Our Crooked Road explorations were gearing up as we prepared for our first weekend. (There are generally many events to choose from on weekends, so you have to plan carefully and be a bit selective.) We had read about a venue called Lay’s Hardware Center for the Arts in Coeburn, VA. It seemed like it might be a worthy spot to visit, so we headed to Coeburn, which is about 45 minutes from our campground. We were greeted at the door by a genie!
While Elaine went to find a seat, I struck up a conversation with Deb Wells, a volunteer at the Center for the Arts. Deb is a former English teacher in the local high school, and she gave me a brief background on the hardware store and the Center for the Arts. She remembers buying her schoolbooks here when she was a young girl.
When I went to join Elaine she informed me that the band that was setting up was not a bluegrass band. What? It turns out that on nearly all Fridays they have bluegrass, but tonight’s group was a country music band. I do not like country music. What a dilemma.
Then, the folks began to introduce themselves and welcome us. It seems that “outsiders” are quite a novelty here. They made a real fuss over us to make us feel welcome. Deb took us on a tour of the upstairs of the hardware store, which is where the arts and crafts lessons take place. She showed us remnants of the old hardware store, including the old safe, old samples of paint and roofing material, an old storage cabinet, and the old neon sign.
Just before the music began the MC introduced us as their visitors from New York, and they gave us a gift! They gave us a really fine print of a pencil drawing of some bluegrass musicians, the Lay’s Hardware sign, and the Crooked Road logo. It was touching! But it made our dilemma worse. Here we were, in store for an evening of music we don’t like, on a journey of 2000 miles that was supposed to bring us into contact with a lot of the music we love. And it was Friday night. There were other options. Could we leave? Not really. Not after they had made such an effort to embrace us. We spent an hour there while the band played and folks danced. Then we snuck out (me out the front; Elaine out the back) and headed out to find another venue. We felt a little like creeps, but what are you going to do?
The next challenge was to find our way to another location. The bass player at Heartwood last night had told Elaine about a jam in nearby Nickelsville that would be taking place tonight: Allen Hicks’ Jam. We located an address and asked Elaine’s phone for directions. The directions got us started down a stretch of road that was winding, hilly, and narrow. Soon we had no cell service. So here we were, in the wilderness, not sure of where we were going, and abandoned by our GPS. The road got narrower, steeper, darker, and much more twisty. There were hairpin turns that somehow seemed to spiral up and down the mountains. We did find our way into Nickelsville, thanks to an old-fashioned paper map that I had picked up earlier. But then when we headed out on the specific road identified as the address for this jam, the road, unbelievably, became even worse than anything we had yet been on. By now it was dark, we were miles outside of town, and the road was getting worse with every curve. I decided to give up, cut our losses, and head back to town.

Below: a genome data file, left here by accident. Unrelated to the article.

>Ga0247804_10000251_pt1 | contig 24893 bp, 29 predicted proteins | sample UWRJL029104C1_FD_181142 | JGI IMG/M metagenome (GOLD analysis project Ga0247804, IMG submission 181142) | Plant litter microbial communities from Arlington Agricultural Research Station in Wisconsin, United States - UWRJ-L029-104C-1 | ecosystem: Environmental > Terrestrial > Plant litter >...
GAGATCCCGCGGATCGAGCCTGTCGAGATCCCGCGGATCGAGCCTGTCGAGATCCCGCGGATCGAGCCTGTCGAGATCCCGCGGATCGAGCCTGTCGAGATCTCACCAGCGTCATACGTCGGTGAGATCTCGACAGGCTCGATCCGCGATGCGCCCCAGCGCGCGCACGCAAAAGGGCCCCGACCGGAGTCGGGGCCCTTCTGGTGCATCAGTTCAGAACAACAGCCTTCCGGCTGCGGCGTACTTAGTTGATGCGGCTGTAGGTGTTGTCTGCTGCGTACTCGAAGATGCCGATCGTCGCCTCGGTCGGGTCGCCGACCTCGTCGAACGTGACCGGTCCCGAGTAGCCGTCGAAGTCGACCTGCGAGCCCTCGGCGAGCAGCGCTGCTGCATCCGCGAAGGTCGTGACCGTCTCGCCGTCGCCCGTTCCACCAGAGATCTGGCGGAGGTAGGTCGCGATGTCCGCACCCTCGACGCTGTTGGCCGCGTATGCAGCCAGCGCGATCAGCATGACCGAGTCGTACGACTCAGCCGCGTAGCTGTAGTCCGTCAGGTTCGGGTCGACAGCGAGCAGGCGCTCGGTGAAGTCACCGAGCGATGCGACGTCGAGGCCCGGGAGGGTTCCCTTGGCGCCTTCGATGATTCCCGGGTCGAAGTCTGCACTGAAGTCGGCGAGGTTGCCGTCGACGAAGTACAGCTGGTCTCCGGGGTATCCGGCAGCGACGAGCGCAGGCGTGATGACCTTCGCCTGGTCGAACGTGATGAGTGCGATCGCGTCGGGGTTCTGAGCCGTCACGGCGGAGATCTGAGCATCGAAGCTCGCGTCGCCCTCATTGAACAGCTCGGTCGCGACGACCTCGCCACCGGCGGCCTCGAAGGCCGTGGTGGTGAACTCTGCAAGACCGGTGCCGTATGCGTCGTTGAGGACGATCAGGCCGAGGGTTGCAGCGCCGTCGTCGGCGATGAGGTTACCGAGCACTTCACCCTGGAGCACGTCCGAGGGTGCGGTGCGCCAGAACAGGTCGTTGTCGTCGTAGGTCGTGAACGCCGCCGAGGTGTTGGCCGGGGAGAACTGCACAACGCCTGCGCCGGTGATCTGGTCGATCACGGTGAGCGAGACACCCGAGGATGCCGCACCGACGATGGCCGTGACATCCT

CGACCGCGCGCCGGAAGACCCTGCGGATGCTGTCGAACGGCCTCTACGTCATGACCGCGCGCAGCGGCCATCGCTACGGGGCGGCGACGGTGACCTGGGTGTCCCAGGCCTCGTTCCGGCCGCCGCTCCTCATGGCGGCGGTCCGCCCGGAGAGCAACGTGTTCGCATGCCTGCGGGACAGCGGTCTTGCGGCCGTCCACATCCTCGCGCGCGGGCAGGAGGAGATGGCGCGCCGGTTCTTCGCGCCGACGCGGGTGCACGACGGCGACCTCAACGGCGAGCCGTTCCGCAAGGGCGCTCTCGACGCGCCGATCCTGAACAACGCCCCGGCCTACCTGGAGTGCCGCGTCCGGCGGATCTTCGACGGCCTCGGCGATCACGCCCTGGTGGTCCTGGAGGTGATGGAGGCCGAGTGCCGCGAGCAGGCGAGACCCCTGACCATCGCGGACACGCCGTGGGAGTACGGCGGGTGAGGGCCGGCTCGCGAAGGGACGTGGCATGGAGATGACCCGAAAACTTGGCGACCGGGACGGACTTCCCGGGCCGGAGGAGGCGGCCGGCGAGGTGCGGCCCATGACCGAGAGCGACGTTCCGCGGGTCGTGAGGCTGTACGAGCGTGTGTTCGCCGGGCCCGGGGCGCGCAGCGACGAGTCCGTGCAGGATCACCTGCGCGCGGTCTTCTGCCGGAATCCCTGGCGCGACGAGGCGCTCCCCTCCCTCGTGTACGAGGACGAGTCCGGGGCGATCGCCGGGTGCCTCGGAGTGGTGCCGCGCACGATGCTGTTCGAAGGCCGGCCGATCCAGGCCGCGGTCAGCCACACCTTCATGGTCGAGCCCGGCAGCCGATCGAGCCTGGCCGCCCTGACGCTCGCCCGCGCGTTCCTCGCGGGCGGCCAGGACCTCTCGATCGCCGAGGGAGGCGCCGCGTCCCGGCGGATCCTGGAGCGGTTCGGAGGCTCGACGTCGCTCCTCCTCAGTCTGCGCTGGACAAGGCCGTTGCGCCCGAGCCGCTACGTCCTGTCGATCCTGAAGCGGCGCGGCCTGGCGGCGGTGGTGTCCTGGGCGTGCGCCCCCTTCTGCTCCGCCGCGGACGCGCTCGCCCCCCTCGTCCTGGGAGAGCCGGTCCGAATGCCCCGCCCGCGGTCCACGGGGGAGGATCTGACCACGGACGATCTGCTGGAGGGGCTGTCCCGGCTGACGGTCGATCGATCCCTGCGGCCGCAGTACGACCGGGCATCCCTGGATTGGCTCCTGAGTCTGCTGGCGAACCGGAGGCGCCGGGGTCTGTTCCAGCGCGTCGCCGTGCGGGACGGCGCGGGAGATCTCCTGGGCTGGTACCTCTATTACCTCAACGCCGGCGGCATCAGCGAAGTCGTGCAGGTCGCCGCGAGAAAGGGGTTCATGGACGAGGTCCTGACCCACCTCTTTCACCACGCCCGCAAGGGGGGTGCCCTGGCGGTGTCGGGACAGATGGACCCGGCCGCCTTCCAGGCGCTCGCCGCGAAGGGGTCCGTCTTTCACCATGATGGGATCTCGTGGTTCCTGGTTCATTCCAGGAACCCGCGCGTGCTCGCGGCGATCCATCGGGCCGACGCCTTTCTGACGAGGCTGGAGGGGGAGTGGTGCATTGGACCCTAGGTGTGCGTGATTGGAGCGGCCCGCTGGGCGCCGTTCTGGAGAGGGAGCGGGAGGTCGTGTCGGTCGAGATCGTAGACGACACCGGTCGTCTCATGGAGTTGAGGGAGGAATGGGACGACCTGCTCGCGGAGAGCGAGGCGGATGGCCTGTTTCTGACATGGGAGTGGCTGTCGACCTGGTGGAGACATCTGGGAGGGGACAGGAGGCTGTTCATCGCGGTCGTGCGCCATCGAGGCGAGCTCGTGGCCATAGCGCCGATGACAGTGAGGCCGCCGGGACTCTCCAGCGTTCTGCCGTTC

In town, the hot spot was evidently Tommy’s Restaurant, the local ice cream shop. Lots of people were there, and the place was doing a lively business. I went in and asked Tommy if he could tell me how to find Allen Hicks’ Jam. Of course, he knew, and he showed me on a very good and detailed map, a simple way to get there. Well, now we were back on the road, this time with confidence. It’s a good thing I had seen it on a map, because once again we were into the narrow, tight curves, the steep mountain grades, and the utter darkness of these back-country roads. At just the location Tommy had indicated, we rounded a curve, and there was Allen Hicks’ Jam. In the middle of the dark nowhere of these hollows, there was Allen’s barn, all lit up with dozens of cars and lots of people enjoying a bluegrass band.
In the band we recognized the bass player and the banjo player from the night before. When they saw us, they recognized us too, and they welcomed us as the “New York visitors.” Again – the hospitality here is amazing. The music was great, and I was so glad we had persevered to find this place.
When the music ended, I asked about Allen Hicks. Someone pointed him out, and I went to introduce myself. Allen has been making mandolins for several years, and he wanted to show them to me. Here he is with one of the mandos:
Allen is a lovely man, and a real gentleman. He is a wonderful example of the very sort of person we came to meet. He has been hosting jams at his place, as well as encouraging young musicians for decades. He showed us a number of pictures and told us stories of various musicians he has helped over the years. Meeting Allen and enjoying the music at his place really brought a sense of redemption to the evening.
Then, we had another 40-minute drive through the dark, steep, winding back roads to get back to our campground. Crooked road trip, indeed.